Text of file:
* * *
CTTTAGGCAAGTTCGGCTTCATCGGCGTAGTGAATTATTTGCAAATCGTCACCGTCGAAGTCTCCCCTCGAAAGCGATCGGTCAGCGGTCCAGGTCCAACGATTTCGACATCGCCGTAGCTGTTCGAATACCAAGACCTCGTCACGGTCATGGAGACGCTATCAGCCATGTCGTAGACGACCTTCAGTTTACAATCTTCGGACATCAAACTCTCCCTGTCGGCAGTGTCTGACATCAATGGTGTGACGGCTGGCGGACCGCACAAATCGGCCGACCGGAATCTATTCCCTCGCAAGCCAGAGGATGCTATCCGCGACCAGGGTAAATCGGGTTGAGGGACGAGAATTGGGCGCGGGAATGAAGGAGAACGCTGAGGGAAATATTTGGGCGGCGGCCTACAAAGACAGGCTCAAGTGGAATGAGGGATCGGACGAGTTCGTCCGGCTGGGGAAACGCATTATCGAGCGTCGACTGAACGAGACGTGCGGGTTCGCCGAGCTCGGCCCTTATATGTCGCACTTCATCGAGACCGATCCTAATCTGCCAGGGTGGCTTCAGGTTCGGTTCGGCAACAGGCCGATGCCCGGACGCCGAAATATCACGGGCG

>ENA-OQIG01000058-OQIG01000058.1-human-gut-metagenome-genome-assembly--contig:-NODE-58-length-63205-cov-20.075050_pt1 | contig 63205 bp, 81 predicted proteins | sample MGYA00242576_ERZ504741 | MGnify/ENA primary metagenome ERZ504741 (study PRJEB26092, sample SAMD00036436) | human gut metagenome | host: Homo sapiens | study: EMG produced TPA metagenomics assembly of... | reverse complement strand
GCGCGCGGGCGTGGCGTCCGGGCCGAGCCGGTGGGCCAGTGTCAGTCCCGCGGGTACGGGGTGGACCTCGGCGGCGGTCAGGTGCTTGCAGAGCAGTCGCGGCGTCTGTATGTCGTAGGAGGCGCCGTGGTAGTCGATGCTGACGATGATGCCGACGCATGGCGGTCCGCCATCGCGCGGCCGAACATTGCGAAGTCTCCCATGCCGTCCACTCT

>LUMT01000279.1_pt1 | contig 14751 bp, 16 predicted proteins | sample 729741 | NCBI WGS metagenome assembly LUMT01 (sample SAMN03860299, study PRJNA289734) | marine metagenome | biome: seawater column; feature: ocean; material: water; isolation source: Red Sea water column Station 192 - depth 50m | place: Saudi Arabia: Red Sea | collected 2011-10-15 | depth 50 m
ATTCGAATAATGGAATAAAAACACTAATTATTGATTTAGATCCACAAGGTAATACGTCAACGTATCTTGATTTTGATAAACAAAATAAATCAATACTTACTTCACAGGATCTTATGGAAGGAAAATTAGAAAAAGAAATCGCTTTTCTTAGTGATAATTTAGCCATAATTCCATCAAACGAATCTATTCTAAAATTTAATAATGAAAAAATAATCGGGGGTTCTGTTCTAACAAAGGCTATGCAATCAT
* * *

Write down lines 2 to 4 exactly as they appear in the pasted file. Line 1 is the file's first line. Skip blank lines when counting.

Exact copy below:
>ENA-OQIG01000058-OQIG01000058.1-human-gut-metagenome-genome-assembly--contig:-NODE-58-length-63205-cov-20.075050_pt1 | contig 63205 bp, 81 predicted proteins | sample MGYA00242576_ERZ504741 | MGnify/ENA primary metagenome ERZ504741 (study PRJEB26092, sample SAMD00036436) | human gut metagenome | host: Homo sapiens | study: EMG produced TPA metagenomics assembly of... | reverse complement strand
GCGCGCGGGCGTGGCGTCCGGGCCGAGCCGGTGGGCCAGTGTCAGTCCCGCGGGTACGGGGTGGACCTCGGCGGCGGTCAGGTGCTTGCAGAGCAGTCGCGGCGTCTGTATGTCGTAGGAGGCGCCGTGGTAGTCGATGCTGACGATGATGCCGACGCATGGCGGTCCGCCATCGCGCGGCCGAACATTGCGAAGTCTCCCATGCCGTCCACTCT

>LUMT01000279.1_pt1 | contig 14751 bp, 16 predicted proteins | sample 729741 | NCBI WGS metagenome assembly LUMT01 (sample SAMN03860299, study PRJNA289734) | marine metagenome | biome: seawater column; feature: ocean; material: water; isolation source: Red Sea water column Station 192 - depth 50m | place: Saudi Arabia: Red Sea | collected 2011-10-15 | depth 50 m